That is how many Americans decided to re-elect this president—about 51 percent of those who cast ballots across the country. Barack Obama was the first Democrat since FDR to win two popular majorities in a row. Mr. Obama won in places like Virginia and Florida, Nevada and Colorado, all critical swing states that might have gone for a Republican candidate. He dominated all of New England, and came closer than expected in Mississippi and South Carolina, where he won 43 percent and 44 percent of the vote respectively. The president won 71 percent of Hispanic voters, 93 percent of African-Americans, and 50 percent of Catholics. Adding insult to injury, Democrats picked up an improbable two seats in the United States Senate and eight seats in the House of Representatives.
The 2012 election wasn’t all that close. There was a lot of talk about the “enthusiasm gap” favoring Republicans, and somehow the GOP did manage to nominate a candidate who received almost one million more votes than John McCain in 2008. Obama had three and a half million fewer votes than in 2008. Sadly for Republicans, whatever enthusiasm gap there was, wasn’t sufficient to bridge the vote gap. Few in either party were enthusiastic about going to the polls and pulling the lever for their candidate. Given the mediocrity of the choices, who can blame them? What made the difference was a well-conceived, well-organized, well-managed campaign on one side and an unmitigated mess on the other.
Let’s give credit where credit is due. And Republicans had better hope that their party does exactly that. President Obama, David Axelrod, and David Plouffe turned out to be every bit as smart as they told us they were. Their campaign outstrategized, outorganized, outworked, and outclassed the Republicans at every turn. That’s the first unpleasant reality with which the Republicans have to come to terms. They need to grow their party. They need to get out the vote, and to do that, Washington Republicans had better get out of town as much as they can and get to know a lot of soon-to-be Republicans. This midterm will be all about hard work, reaching out to new GOP voters and getting them so excited they actually vote.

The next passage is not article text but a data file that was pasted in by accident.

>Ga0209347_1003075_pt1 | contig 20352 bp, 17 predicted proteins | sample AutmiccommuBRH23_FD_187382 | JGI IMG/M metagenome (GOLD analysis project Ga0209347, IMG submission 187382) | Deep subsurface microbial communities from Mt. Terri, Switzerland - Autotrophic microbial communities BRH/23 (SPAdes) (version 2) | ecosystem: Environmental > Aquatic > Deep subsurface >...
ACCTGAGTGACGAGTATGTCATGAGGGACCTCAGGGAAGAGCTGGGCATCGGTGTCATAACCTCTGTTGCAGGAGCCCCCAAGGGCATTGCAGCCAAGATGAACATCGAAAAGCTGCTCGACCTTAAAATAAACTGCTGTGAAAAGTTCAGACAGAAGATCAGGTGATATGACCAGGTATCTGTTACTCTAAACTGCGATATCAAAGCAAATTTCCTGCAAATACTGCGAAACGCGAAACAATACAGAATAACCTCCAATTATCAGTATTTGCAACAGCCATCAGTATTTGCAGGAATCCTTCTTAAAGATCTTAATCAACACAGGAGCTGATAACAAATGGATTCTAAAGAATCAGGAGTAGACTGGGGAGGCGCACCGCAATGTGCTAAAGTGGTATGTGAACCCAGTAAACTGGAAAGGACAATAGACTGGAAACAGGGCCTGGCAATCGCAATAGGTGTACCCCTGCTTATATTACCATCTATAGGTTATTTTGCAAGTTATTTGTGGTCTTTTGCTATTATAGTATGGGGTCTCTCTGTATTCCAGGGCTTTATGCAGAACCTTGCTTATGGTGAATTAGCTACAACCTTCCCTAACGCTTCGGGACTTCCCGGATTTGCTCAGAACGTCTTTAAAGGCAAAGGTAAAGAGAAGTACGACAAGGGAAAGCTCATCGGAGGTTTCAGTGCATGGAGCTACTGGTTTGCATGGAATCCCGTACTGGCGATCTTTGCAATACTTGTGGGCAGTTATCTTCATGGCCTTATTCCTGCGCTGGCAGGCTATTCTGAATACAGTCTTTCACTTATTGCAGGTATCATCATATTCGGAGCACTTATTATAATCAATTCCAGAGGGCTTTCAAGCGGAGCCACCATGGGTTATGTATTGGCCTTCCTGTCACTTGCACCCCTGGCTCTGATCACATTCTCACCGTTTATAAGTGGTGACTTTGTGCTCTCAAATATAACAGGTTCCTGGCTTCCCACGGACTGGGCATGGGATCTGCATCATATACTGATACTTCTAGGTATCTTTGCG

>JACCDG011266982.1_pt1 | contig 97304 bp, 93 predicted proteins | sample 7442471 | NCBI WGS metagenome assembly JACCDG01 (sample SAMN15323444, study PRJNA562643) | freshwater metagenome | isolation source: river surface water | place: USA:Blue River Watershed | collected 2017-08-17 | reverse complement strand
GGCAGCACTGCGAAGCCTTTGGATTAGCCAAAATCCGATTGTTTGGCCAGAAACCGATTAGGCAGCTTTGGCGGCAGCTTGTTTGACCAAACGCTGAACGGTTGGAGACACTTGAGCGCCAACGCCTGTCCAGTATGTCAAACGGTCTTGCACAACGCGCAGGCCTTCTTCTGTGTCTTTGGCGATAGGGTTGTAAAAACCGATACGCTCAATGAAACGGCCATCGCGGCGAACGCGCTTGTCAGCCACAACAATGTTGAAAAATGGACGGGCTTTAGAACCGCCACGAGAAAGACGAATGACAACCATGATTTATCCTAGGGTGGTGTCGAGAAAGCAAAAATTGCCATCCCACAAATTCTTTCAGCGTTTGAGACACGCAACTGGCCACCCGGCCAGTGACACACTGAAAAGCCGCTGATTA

If Republicans haven’t been looking for and recruiting a dozen David Axelrods by now, people who know how to energize a base and get out their vote, then Republicans will see the same devastating results in 2014, and in 2016, as they did in 2012. I’m reluctantly complimenting the Democrats and I’m hoping Republicans have the humility and street smarts to do the same. Because the GOP must emulate Democratic success if they are to win anytime soon. Repeating one’s mistakes, one’s own stupidity, and ignoring cause and effect, is a sure path to even greater Republican frustration and continued failure.
The 2012 election wasn’t about the Democrats. It was supposed to be, of course. But it turned out to be about the Republicans and their failures of imagination and courage, and their reliance on an old-guard cadre of greedy strategists and fund-raisers who filled their pockets as they floated more empty rhetoric and broke more Republican hearts. The Republicans did all this to themselves in 2012, and will soon find out if they’ve done it again in 2014. And so will America.